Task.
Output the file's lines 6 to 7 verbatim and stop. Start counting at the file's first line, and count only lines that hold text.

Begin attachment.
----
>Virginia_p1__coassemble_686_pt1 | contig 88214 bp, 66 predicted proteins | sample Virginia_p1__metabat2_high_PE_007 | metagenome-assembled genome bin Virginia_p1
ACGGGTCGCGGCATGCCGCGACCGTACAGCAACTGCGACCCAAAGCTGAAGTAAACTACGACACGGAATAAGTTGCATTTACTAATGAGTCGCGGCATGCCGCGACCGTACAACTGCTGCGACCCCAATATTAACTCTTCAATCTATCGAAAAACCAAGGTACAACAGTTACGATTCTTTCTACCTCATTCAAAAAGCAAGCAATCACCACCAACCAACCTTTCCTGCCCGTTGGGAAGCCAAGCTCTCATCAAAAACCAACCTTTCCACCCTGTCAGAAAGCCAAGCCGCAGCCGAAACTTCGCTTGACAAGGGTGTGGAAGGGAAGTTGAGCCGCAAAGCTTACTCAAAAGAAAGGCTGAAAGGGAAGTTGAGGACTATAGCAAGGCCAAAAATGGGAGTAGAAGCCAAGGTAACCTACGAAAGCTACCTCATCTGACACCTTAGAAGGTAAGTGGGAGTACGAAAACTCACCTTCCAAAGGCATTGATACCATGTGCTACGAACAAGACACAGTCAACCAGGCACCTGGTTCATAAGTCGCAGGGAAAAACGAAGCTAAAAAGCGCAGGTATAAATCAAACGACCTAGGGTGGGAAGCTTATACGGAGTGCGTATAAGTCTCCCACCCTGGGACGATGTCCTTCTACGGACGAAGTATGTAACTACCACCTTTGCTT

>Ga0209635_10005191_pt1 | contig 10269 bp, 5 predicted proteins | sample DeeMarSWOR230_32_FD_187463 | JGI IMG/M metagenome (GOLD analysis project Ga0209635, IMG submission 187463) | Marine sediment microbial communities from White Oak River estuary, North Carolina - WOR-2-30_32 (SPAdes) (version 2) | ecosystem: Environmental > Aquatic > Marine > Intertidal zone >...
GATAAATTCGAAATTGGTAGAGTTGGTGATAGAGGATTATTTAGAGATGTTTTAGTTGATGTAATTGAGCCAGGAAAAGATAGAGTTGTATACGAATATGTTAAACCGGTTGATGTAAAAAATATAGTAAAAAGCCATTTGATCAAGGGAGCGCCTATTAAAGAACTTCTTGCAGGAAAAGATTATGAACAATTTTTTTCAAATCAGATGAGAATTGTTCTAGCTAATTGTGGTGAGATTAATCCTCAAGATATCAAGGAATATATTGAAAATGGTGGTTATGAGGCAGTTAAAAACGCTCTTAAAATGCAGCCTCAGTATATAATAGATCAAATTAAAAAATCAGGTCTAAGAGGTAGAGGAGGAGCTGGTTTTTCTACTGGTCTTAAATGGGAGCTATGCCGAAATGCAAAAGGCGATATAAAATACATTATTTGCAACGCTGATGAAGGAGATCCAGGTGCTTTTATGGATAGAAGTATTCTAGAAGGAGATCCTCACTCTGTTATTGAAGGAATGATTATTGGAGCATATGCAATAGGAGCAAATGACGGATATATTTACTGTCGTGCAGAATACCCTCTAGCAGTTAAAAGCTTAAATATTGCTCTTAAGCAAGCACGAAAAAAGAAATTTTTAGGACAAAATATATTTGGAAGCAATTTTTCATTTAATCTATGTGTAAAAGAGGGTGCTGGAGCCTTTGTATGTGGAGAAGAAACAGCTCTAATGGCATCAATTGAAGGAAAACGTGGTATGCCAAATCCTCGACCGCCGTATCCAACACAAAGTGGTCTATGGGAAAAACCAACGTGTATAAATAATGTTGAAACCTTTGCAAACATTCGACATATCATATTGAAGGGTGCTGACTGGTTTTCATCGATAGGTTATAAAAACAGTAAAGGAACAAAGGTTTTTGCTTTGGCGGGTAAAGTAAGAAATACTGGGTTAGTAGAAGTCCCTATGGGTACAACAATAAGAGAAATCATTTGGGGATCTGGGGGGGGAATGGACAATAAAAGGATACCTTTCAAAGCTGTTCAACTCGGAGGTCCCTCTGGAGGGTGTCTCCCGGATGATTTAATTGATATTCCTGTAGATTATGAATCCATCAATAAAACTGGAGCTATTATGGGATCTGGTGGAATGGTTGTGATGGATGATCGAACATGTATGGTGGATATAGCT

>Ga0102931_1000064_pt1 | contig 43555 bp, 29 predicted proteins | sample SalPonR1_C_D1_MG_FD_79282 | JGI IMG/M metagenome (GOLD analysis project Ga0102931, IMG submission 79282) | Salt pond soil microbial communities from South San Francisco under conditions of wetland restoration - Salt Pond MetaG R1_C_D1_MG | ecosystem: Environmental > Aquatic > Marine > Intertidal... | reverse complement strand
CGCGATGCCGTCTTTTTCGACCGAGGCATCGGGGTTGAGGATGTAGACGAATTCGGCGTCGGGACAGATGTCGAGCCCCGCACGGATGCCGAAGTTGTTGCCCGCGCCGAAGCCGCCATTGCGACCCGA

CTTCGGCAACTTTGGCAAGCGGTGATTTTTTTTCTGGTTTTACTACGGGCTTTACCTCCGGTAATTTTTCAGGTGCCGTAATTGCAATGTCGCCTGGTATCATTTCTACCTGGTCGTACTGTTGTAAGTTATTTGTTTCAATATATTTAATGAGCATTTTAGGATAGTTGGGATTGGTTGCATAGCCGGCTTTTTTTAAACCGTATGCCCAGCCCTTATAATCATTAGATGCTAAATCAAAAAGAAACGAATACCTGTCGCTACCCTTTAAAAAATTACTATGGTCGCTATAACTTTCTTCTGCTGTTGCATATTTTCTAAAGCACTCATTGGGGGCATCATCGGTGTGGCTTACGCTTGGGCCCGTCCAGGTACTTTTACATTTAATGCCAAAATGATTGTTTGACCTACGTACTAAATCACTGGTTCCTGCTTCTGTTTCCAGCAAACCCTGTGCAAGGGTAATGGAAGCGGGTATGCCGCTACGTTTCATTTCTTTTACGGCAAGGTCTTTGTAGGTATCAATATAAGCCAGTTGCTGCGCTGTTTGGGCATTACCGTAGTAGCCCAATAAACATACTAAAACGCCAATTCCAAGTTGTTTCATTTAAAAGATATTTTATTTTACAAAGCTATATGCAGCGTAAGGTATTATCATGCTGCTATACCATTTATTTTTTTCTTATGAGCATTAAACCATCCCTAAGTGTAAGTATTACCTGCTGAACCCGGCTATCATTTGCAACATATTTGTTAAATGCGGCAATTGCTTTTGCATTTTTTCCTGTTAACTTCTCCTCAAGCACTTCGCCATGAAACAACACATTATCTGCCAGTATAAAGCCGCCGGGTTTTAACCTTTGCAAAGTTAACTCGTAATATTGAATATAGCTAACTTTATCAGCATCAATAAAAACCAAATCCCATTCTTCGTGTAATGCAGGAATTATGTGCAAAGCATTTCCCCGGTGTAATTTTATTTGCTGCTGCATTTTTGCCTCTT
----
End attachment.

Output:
CGCGATGCCGTCTTTTTCGACCGAGGCATCGGGGTTGAGGATGTAGACGAATTCGGCGTCGGGACAGATGTCGAGCCCCGCACGGATGCCGAAGTTGTTGCCCGCGCCGAAGCCGCCATTGCGACCCGA

CTTCGGCAACTTTGGCAAGCGGTGATTTTTTTTCTGGTTTTACTACGGGCTTTACCTCCGGTAATTTTTCAGGTGCCGTAATTGCAATGTCGCCTGGTATCATTTCTACCTGGTCGTACTGTTGTAAGTTATTTGTTTCAATATATTTAATGAGCATTTTAGGATAGTTGGGATTGGTTGCATAGCCGGCTTTTTTTAAACCGTATGCCCAGCCCTTATAATCATTAGATGCTAAATCAAAAAGAAACGAATACCTGTCGCTACCCTTTAAAAAATTACTATGGTCGCTATAACTTTCTTCTGCTGTTGCATATTTTCTAAAGCACTCATTGGGGGCATCATCGGTGTGGCTTACGCTTGGGCCCGTCCAGGTACTTTTACATTTAATGCCAAAATGATTGTTTGACCTACGTACTAAATCACTGGTTCCTGCTTCTGTTTCCAGCAAACCCTGTGCAAGGGTAATGGAAGCGGGTATGCCGCTACGTTTCATTTCTTTTACGGCAAGGTCTTTGTAGGTATCAATATAAGCCAGTTGCTGCGCTGTTTGGGCATTACCGTAGTAGCCCAATAAACATACTAAAACGCCAATTCCAAGTTGTTTCATTTAAAAGATATTTTATTTTACAAAGCTATATGCAGCGTAAGGTATTATCATGCTGCTATACCATTTATTTTTTTCTTATGAGCATTAAACCATCCCTAAGTGTAAGTATTACCTGCTGAACCCGGCTATCATTTGCAACATATTTGTTAAATGCGGCAATTGCTTTTGCATTTTTTCCTGTTAACTTCTCCTCAAGCACTTCGCCATGAAACAACACATTATCTGCCAGTATAAAGCCGCCGGGTTTTAACCTTTGCAAAGTTAACTCGTAATATTGAATATAGCTAACTTTATCAGCATCAATAAAAACCAAATCCCATTCTTCGTGTAATGCAGGAATTATGTGCAAAGCATTTCCCCGGTGTAATTTTATTTGCTGCTGCATTTTTGCCTCTT